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or sectors can afford this – which is where a government support
scheme may help to increase internship opportunities.
Interns gain benefit through the opportunity to ‘audition’ for
a job through experience, relationship management skills, better
contacts and sometimes university credits. However, it would be
misleading to suggest that industry experience automatically leads
to increased employability. Evidence from the National Association
of Colleges and Employers’ 2015 Guide to Compensation for
Interns & Co-ops suggests paid interns have no better chance at
landing job offers than those who did no internship. In fact, it
reveals that unpaid interns averaged a lower salary in their first
paid job than students who had not performed an internship.
Exploitation occurs if interns are given demeaning or menial
work that does not provide them with the experience they are
promised, and if they are not afforded respect or dignity that
others are presented with in the workplace.
Exploitation can also occur if paid internships are only available
to those who already have access to opportunity. This ‘elite’ may
have contacts who give them wider access to paid internships.
Fair and transparent internship placement is necessary to achieve
equable distribution of social and economic advantage. We must
counteract any risk of perpetuating nepotism.
If the disadvantaged are forced to take internships of a lower pay
scale, then social exploitation is at play.
Social exploitation can also occur for those seeking internships
as a career transition or who may have social responsibilities. If
unpaid work or low paid work is disguised as ‘internships’ by
organisations due to cost constraint, or if individuals are pressured
to seek this kind of arrangement through desperation, we risk
either exploiting others or being exploited ourselves.
A strong work ethic has always been worthy of praise, and it
does not necessarily correlate that work and high pay is the right
formula for success. Meaning, purpose, dignity and respect will
continue to motivate many to do good work regardless of money.
If we ensu re those key principles are in place, then there will be
great value in the continued practice of internships.
A system that provides fair opportunity for all without the risk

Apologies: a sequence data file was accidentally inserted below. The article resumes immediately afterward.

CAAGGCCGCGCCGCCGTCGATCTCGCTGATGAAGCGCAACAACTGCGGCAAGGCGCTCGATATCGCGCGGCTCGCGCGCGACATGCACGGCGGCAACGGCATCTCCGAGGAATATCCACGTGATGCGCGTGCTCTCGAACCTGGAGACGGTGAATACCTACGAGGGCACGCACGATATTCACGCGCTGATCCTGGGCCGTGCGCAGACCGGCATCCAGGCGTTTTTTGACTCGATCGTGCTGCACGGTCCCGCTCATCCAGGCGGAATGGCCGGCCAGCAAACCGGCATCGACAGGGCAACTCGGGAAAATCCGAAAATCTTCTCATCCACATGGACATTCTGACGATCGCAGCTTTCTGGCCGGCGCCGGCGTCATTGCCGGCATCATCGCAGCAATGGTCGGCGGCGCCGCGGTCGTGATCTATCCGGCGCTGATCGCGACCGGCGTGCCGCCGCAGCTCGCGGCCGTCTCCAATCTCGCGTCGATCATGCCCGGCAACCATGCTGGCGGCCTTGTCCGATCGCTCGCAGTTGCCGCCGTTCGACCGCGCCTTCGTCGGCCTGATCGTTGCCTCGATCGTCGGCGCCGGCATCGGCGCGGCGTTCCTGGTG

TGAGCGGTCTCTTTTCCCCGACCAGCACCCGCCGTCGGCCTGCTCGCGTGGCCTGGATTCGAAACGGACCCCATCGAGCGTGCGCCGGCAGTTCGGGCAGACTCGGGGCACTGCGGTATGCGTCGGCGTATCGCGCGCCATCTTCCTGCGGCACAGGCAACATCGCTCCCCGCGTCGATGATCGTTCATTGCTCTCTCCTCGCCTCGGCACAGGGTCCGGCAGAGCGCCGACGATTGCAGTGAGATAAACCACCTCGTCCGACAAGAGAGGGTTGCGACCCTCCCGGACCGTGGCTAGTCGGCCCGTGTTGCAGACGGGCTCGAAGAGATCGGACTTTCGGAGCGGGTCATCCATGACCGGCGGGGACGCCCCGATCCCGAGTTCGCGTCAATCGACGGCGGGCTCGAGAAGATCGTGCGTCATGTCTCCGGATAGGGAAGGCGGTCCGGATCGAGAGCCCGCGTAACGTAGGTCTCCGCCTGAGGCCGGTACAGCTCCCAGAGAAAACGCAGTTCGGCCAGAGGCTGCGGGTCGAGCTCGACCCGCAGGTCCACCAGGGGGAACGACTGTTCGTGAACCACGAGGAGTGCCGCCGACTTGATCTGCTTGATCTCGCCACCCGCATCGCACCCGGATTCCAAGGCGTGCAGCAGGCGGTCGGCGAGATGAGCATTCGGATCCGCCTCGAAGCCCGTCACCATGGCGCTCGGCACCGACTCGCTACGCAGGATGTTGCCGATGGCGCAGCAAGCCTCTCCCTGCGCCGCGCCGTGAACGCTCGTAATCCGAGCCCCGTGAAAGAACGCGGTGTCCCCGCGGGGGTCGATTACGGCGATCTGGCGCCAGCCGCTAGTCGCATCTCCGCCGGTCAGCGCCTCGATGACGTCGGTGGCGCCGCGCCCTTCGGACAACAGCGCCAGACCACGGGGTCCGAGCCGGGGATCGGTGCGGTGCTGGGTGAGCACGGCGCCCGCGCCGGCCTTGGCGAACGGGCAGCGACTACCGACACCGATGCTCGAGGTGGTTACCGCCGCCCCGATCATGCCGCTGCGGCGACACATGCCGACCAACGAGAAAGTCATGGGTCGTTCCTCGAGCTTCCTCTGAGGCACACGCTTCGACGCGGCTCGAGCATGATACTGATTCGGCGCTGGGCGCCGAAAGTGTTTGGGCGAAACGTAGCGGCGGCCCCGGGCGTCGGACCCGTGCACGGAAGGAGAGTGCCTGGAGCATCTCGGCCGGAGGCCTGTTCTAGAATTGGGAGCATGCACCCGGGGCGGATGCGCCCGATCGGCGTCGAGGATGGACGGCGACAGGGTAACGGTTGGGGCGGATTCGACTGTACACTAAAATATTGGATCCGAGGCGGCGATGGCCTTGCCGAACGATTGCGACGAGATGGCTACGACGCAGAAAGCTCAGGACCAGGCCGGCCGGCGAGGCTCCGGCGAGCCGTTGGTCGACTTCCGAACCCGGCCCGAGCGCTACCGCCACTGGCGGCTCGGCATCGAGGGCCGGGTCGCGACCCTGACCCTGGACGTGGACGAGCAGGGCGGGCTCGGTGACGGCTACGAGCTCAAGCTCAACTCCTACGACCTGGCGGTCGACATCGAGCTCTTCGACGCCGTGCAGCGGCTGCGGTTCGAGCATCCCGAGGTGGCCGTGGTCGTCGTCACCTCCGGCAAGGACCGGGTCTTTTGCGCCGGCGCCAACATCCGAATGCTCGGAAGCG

of exploitation should not be criticised, but applauded.
The HR profession has a strong role to play to ensure that
integrity is upheld, and for internship programs, the line that
divides them from exploitation is not crossed.
THE GOVERNMENT’S PRE-ELECTION BUDGET
announced over $840 million for a new program to get people
under the age of 25 into jobs through “pre-employment skills
training” and internships.
Interns working up to 25 hours per week would receive an
extra $200 per fortnight on top of existing welfare payments.
Businesses taking on those interns would receive a $1000 bonus
and eligibility for a youth bonus wage subsidy, up to $10,000.
As many as 30,000 interns a year could be involved.
Industry bodies welcomed the move, but one union labelled it
as a “$4-per-hour jobs for young people” scheme. A social media
Exploitation through the underpayment of wages, such as the
7-Eleven scandal, along with poor treatment of employees has
become media worthy. And internships have not escaped notice
with the former operator of a collapsed Melbourne marketing
company being fined $17,500 this year for exploiting interns.
There is nothing intrinsically unethical about internships,
assuming certain conditions are met, with the key underlying
principle that the intern providing work gains some benefit.
So what are the real benefits?
Organisations benefit from the opportunity to assess and access
potential new talent. However, internship programs can also cost
employers in terms of effort and resources. Not all organisations
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“EXPLOITATION OCCURS IF
INTERNS ARE GIVEN DEMEANING
OR MENIAL WORK THAT DOES
NOT PROVIDE THEM WITH THE
EXPERIENCE THEY ARE PROMISED.”
16/06/2016 12:47 pm
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